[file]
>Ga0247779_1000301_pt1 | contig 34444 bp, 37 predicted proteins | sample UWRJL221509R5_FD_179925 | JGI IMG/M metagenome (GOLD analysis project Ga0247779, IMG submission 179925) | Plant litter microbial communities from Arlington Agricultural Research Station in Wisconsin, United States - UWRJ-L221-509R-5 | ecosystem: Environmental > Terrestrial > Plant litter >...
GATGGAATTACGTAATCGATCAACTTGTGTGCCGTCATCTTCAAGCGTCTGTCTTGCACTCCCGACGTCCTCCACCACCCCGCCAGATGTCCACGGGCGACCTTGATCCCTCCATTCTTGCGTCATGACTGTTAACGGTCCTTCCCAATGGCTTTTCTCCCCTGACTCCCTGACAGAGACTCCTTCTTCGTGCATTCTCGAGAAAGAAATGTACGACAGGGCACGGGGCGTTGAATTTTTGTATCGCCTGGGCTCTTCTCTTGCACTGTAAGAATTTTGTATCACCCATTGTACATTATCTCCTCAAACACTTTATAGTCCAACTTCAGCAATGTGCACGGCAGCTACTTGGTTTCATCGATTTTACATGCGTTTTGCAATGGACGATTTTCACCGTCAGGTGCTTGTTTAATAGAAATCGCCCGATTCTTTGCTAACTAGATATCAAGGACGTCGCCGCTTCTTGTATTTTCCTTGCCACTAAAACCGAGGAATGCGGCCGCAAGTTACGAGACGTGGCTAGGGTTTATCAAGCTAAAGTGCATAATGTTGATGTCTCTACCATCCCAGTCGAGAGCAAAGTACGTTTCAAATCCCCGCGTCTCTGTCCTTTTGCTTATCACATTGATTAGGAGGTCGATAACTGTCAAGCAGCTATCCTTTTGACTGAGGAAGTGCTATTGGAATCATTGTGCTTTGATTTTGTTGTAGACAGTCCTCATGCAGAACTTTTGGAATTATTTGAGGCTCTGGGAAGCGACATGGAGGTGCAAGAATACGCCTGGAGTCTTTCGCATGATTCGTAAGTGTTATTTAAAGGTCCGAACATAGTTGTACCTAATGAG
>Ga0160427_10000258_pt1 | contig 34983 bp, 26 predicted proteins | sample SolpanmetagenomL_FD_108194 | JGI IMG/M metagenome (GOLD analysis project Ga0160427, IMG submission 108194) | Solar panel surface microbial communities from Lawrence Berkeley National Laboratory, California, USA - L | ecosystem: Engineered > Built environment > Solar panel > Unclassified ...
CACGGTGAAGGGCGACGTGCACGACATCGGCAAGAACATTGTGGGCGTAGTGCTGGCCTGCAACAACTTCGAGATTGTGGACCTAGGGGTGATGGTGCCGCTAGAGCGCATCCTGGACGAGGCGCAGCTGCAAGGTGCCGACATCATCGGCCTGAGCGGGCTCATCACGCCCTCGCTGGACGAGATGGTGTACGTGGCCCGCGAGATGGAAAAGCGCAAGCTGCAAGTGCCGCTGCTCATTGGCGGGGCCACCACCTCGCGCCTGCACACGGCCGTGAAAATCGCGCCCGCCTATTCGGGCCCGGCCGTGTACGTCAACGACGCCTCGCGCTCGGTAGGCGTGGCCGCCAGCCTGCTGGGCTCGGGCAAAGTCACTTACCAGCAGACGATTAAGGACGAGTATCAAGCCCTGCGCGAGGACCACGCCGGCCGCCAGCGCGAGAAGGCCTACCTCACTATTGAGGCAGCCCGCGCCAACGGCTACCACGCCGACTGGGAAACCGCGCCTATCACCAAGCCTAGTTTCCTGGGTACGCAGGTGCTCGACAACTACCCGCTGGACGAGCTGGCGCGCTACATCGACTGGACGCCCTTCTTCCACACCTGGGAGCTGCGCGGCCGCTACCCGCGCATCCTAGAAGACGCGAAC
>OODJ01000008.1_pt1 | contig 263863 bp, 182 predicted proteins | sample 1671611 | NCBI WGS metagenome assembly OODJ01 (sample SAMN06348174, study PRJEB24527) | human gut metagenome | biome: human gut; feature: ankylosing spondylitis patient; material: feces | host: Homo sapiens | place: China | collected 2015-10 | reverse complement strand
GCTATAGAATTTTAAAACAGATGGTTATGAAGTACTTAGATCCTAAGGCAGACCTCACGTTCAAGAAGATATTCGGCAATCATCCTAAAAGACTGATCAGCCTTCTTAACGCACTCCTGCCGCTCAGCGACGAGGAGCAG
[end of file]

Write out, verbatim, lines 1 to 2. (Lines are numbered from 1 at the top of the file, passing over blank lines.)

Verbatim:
>Ga0247779_1000301_pt1 | contig 34444 bp, 37 predicted proteins | sample UWRJL221509R5_FD_179925 | JGI IMG/M metagenome (GOLD analysis project Ga0247779, IMG submission 179925) | Plant litter microbial communities from Arlington Agricultural Research Station in Wisconsin, United States - UWRJ-L221-509R-5 | ecosystem: Environmental > Terrestrial > Plant litter >...
GATGGAATTACGTAATCGATCAACTTGTGTGCCGTCATCTTCAAGCGTCTGTCTTGCACTCCCGACGTCCTCCACCACCCCGCCAGATGTCCACGGGCGACCTTGATCCCTCCATTCTTGCGTCATGACTGTTAACGGTCCTTCCCAATGGCTTTTCTCCCCTGACTCCCTGACAGAGACTCCTTCTTCGTGCATTCTCGAGAAAGAAATGTACGACAGGGCACGGGGCGTTGAATTTTTGTATCGCCTGGGCTCTTCTCTTGCACTGTAAGAATTTTGTATCACCCATTGTACATTATCTCCTCAAACACTTTATAGTCCAACTTCAGCAATGTGCACGGCAGCTACTTGGTTTCATCGATTTTACATGCGTTTTGCAATGGACGATTTTCACCGTCAGGTGCTTGTTTAATAGAAATCGCCCGATTCTTTGCTAACTAGATATCAAGGACGTCGCCGCTTCTTGTATTTTCCTTGCCACTAAAACCGAGGAATGCGGCCGCAAGTTACGAGACGTGGCTAGGGTTTATCAAGCTAAAGTGCATAATGTTGATGTCTCTACCATCCCAGTCGAGAGCAAAGTACGTTTCAAATCCCCGCGTCTCTGTCCTTTTGCTTATCACATTGATTAGGAGGTCGATAACTGTCAAGCAGCTATCCTTTTGACTGAGGAAGTGCTATTGGAATCATTGTGCTTTGATTTTGTTGTAGACAGTCCTCATGCAGAACTTTTGGAATTATTTGAGGCTCTGGGAAGCGACATGGAGGTGCAAGAATACGCCTGGAGTCTTTCGCATGATTCGTAAGTGTTATTTAAAGGTCCGAACATAGTTGTACCTAATGAG